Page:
Located within the 197-acre Wenatchee Confluence State Park, just minutes from downtown Wenatchee, the Horan Natural Area is a wonderful place to take a quiet stroll and contemplate the beauty and importance of our state's rivers. Here the wild Wenatchee River flows into the harnessed Columbia. An oasis among parched hills, Horan is also an oasis for critters amid a rapidly developing valley.
Begin by taking the paved Apple Capital Trail to the right, quickly coming to a beautiful art deco-inspired bridge that spans the Wenatchee River. At the far end of the bridge, find the entrance to the Horan Natural Area. Be sure to check out the information kiosk before proceeding. Then, on a gravel surface trail, wander along oxbow ponds bursting with birds and frogs and under rows of cottonwoods. Come to a junction where you can go left or right: it doesn't matter, it's a loop.
Along the way enjoy riparian bottomlands, river views, and glimpses out to Mission Ridge and the Sage Hills. Look for muskrats among the cattails and beavers among the willows. And throughout the Natural Area, watch for birds: warblers, kingfishers, kingbirds, towhees, quails, and scores of others.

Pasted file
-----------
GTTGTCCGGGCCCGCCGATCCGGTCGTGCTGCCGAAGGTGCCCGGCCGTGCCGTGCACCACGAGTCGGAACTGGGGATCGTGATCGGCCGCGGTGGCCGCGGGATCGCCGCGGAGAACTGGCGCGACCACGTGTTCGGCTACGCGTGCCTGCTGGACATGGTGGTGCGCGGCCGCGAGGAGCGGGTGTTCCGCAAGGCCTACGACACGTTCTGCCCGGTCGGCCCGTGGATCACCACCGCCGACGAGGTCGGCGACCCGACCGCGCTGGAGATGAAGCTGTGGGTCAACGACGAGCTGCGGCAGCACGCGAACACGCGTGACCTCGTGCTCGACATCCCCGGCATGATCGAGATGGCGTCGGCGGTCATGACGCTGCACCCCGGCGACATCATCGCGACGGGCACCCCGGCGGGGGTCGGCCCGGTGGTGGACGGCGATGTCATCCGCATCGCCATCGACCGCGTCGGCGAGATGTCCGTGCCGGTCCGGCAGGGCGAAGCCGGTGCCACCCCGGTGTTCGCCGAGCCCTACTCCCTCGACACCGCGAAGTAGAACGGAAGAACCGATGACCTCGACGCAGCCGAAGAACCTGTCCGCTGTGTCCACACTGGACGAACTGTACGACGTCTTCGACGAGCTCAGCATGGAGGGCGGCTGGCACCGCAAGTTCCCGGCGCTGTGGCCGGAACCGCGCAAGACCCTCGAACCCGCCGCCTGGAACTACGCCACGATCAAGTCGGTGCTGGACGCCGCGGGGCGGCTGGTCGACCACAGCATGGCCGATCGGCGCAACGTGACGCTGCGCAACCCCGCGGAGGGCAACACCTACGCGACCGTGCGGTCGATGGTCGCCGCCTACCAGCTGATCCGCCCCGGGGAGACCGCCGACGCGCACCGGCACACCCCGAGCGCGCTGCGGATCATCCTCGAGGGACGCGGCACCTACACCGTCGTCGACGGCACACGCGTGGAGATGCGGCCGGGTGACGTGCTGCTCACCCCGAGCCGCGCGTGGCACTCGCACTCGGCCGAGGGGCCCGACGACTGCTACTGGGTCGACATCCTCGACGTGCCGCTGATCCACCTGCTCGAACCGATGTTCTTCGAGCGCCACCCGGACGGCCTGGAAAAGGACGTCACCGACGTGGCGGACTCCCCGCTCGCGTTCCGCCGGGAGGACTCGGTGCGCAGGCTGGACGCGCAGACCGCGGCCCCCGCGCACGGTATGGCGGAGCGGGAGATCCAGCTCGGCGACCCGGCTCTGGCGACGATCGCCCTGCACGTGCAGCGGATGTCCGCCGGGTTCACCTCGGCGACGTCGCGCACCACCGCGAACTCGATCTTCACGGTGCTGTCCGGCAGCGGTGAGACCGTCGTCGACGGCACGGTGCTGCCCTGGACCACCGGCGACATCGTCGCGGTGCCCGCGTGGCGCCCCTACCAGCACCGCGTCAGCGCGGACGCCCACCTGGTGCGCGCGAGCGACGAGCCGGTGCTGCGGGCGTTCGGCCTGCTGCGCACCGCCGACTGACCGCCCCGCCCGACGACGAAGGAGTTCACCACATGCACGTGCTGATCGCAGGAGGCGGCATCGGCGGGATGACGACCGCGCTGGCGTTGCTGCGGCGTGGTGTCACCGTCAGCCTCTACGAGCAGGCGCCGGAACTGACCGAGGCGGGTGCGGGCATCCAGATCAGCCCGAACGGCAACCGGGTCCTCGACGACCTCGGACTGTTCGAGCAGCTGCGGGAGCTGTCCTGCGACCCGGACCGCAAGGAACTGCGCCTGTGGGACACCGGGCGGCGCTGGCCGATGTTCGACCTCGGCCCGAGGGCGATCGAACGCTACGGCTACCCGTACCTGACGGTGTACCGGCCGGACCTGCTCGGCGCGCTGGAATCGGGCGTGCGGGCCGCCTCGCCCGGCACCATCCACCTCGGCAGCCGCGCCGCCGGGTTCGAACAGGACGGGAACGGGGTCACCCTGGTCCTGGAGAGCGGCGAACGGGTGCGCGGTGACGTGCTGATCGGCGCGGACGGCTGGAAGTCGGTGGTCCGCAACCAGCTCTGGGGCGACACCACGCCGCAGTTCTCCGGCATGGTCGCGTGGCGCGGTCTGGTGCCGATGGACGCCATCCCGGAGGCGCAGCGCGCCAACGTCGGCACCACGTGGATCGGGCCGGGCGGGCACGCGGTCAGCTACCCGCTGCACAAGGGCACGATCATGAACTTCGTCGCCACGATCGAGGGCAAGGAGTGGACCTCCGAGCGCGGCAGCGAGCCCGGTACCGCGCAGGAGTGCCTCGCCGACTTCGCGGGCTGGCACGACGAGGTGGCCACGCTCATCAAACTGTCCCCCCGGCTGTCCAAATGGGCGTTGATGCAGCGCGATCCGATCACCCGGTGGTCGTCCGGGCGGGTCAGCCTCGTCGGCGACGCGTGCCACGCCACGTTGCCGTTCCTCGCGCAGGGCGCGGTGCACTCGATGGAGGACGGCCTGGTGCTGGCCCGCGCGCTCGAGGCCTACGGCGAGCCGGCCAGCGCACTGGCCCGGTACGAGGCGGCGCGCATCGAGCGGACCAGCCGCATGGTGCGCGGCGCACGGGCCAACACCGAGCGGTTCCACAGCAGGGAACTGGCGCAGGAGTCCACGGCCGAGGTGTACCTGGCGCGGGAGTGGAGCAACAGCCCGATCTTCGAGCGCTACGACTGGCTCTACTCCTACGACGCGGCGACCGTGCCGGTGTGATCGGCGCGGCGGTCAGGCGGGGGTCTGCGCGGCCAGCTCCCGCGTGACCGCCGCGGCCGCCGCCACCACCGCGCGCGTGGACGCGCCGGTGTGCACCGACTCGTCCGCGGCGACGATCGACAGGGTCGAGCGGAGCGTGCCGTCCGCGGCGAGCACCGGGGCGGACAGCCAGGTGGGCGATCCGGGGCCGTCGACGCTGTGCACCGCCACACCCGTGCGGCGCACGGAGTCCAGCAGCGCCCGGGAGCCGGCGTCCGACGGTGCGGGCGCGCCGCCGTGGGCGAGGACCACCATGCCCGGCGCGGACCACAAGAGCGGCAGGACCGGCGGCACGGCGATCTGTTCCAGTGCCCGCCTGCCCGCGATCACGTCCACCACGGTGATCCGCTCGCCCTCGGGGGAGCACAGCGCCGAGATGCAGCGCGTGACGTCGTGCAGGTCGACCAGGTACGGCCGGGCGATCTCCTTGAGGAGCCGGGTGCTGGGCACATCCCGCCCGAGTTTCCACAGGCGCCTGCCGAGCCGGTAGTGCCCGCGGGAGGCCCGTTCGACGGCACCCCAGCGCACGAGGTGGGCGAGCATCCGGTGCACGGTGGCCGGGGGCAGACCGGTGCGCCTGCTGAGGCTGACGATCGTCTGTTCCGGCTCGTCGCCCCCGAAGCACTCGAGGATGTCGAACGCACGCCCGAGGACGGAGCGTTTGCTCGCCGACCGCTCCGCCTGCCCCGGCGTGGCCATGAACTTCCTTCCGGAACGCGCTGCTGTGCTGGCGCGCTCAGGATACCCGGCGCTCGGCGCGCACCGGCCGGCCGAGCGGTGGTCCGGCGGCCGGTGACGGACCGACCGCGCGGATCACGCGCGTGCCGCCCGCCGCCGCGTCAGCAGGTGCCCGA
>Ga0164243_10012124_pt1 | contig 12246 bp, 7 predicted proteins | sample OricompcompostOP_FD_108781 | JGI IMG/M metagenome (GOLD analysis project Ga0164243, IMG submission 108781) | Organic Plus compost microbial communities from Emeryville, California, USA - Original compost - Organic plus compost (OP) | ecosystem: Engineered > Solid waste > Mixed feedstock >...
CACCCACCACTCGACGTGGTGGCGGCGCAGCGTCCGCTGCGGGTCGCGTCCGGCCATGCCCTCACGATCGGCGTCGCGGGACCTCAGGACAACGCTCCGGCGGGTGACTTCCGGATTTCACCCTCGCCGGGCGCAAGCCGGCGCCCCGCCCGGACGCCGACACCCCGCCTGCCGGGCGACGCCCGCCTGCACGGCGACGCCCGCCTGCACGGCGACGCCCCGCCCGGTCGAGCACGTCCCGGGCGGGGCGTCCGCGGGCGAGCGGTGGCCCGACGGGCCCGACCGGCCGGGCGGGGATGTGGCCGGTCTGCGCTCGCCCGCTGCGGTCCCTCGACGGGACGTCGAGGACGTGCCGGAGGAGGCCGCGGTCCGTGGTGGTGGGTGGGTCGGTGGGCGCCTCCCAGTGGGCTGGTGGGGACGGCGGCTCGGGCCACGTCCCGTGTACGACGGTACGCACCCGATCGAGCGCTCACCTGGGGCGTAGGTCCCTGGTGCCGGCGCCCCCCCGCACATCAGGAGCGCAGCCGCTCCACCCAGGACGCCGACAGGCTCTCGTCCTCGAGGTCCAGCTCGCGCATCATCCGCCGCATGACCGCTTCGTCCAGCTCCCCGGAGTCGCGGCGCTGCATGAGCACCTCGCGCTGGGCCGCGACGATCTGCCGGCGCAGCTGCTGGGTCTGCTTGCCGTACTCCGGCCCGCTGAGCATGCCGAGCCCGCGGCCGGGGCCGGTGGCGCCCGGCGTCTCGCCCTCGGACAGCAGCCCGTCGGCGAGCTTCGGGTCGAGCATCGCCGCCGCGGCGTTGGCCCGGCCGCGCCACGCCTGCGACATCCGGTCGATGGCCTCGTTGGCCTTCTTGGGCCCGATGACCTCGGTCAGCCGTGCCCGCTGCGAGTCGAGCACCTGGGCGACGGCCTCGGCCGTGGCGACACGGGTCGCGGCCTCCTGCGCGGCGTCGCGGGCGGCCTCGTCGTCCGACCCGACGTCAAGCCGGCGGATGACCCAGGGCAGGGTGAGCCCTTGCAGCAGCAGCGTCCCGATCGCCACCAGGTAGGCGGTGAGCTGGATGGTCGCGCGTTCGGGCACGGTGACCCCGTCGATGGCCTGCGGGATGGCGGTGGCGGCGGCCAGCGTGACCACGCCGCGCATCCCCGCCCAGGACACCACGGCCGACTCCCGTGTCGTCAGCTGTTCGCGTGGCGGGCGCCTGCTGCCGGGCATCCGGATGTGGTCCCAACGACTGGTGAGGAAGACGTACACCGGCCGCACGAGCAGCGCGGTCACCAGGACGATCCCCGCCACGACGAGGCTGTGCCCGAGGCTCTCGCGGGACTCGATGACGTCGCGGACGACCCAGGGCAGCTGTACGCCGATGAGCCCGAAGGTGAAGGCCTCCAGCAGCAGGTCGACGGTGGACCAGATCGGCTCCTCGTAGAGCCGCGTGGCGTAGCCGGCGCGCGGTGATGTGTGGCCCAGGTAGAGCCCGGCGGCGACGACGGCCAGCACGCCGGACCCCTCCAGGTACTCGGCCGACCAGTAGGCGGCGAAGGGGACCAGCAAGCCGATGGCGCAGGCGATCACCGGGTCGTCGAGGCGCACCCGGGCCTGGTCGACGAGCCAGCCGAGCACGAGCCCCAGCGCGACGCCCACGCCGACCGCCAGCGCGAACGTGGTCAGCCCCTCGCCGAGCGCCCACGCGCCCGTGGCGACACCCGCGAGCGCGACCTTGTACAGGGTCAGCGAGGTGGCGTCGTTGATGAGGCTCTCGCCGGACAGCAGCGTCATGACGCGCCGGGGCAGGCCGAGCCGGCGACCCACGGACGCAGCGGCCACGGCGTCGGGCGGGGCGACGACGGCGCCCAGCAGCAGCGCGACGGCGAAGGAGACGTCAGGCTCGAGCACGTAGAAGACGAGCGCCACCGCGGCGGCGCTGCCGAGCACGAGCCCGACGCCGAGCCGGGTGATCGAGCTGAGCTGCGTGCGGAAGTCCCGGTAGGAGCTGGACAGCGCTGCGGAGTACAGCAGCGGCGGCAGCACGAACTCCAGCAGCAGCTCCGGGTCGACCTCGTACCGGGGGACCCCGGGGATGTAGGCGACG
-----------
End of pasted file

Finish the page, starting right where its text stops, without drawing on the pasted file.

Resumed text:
When settlers arrived in Central Washington, explorers and trappers for the Northwest Fur Company paddled the Columbia River and established the area's first trading post. The land that is now the Horan Natural Area was cultivated for a variety of purposes, including growing alfalfa for livestock, vineyard grapes, pear orchards and even a golf driving range.
In 1990, Chelan County acquired 100 acres of land from the Horan family and turned it into a manmade wetland. The area is now a part of Wenatchee Confluence State Park, and is a year-round oasis for waterfowl, birds, mammals and, in winter, migrating bald eagles.